A Brief History of this Ward
The need for a public park in Grimsby had been promoted from around 1860 and in 1869 the initiative was formalised in the ‘Great Grimsby Improvement Act’. This empowered the council to put aside part of the Grimsby West Marsh Area for a public park. By about 1875 the land had been appropriated for other projects including the construction of a hospital and board school. At the end of 1881, after years of controversy and debate regarding potential sites and funding, it was agreed to accept an offer of 27 acres of land donated by local landowner and Liberal MP, First Baron Edward Heneage.
In 1882 the Council started to establish drainage and roads, and organised the planting of about 700 trees including roughly 120 elms, 240 limes, 120 sycamores, and 120 horse chestnuts. The trees were ordered and planted before the contract to lay out the grounds was awarded. Twenty-four designs were submitted and the winner, William Barron and Son of the Elvaston Nurseries, Derbyshire, was appointed in June 1882. William Barron named his design ‘Semper Paratus’ which means always ready.
The design was organised around a figure of eight circulation pattern. In the north the top loop contained the lake, mounds, and groups of tree and shrub planting which created a series of unfolding views as the visitor walked along the path. The south loop remained flatter and more open to provide the cricket pitch and other sporting and recreational facilities.
On 17th August 1883 People’s Park was opened by the Duke and Duchess of Connaught and Strathearn. For this occasion it was made a local public holiday. Temporary stands were erected in the park to enable the viewing of the royal family. Edward Heneage and his wife Eleanor Heneage hosted the opening ceremony. This included a presentation of gifts to the Duke and Duchess, trees were planted and music played throughout the day and continued well into the following day.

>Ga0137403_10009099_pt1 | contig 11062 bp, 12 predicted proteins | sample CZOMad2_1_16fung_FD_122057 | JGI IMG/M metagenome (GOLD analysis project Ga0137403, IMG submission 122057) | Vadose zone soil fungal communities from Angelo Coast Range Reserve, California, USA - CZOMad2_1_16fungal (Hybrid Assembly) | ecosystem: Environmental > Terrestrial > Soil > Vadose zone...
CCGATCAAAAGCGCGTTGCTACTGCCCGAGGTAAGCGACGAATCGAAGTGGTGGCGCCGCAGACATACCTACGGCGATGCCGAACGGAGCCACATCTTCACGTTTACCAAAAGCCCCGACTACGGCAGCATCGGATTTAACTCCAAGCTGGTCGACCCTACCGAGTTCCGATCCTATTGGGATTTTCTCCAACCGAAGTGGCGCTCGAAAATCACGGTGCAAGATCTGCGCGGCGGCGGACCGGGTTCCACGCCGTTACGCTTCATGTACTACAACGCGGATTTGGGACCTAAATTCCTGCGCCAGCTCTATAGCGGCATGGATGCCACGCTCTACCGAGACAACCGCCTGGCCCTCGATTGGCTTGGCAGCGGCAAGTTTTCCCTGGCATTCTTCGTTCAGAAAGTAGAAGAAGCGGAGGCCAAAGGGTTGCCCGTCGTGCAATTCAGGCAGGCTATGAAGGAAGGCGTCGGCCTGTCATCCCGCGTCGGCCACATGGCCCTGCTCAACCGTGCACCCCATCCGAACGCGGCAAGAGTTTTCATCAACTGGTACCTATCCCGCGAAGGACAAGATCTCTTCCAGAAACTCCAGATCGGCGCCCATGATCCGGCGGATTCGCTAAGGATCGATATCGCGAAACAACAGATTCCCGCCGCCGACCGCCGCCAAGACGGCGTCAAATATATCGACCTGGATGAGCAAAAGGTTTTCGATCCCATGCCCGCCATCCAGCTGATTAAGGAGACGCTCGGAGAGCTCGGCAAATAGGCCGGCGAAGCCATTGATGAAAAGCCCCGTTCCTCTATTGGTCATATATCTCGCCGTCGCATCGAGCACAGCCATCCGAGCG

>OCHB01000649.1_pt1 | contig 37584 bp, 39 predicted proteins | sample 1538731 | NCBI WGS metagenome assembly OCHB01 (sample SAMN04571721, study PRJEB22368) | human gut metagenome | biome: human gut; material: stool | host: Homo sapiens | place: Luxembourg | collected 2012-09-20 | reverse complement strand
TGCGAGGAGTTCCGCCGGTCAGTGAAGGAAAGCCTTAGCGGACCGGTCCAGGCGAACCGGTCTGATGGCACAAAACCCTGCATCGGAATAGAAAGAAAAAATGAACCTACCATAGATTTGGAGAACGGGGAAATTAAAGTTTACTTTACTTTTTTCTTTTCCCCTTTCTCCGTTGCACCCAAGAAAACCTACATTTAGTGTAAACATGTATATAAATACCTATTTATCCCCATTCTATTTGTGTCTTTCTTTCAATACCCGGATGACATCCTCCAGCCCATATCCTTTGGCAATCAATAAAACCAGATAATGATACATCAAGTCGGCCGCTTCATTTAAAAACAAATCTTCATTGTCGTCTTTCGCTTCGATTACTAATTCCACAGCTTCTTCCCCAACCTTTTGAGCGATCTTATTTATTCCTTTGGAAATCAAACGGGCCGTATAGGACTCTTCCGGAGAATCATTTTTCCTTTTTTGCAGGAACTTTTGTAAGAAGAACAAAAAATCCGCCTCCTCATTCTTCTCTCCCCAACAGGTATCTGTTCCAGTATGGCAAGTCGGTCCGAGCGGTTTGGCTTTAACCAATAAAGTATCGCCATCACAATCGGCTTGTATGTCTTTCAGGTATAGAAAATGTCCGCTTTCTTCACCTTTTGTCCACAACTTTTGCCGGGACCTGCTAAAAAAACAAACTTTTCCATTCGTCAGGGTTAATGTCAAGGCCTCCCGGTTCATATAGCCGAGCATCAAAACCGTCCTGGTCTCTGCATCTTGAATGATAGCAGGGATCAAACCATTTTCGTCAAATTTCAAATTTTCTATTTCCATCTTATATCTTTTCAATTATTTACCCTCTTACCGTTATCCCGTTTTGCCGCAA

The site is located within an area of substantial villa housing which dates from 1890 to 1930. Welholme Road marks the park’s northern boundary, and the U-shaped Park Drive, designated as a private road when the park was opened, delineates the remainder of the park to the east, south, and west. The boundaries of the park are now almost totally open except for a fence and hedge which runs along the north-east boundary to protect the aviary and Floral Hall.
The park was used for the war effort as an allotment space and for concealing heavy artillery under the canopy of the trees. In addition the ornamental gates were demolished as part of the war effort in 1943.
The Floral Hall was opened on 29th May 1975 which contains temperate, tropical and cool areas, which replaced the original glass house that was erected in 1887.
People’s Park is a Green Heritage Site (Park of Special Historic Interest Grade II listed). The aim of Green Heritage Site status is to promote the value of and best practice in the care and upkeep of historic sites. The Smethurst Memorial is also Grade II listed.
Heritage Lottery Funding was secured to restore the Park to its original Victorian splendour and work totalling £2.7 million was completed in 2008.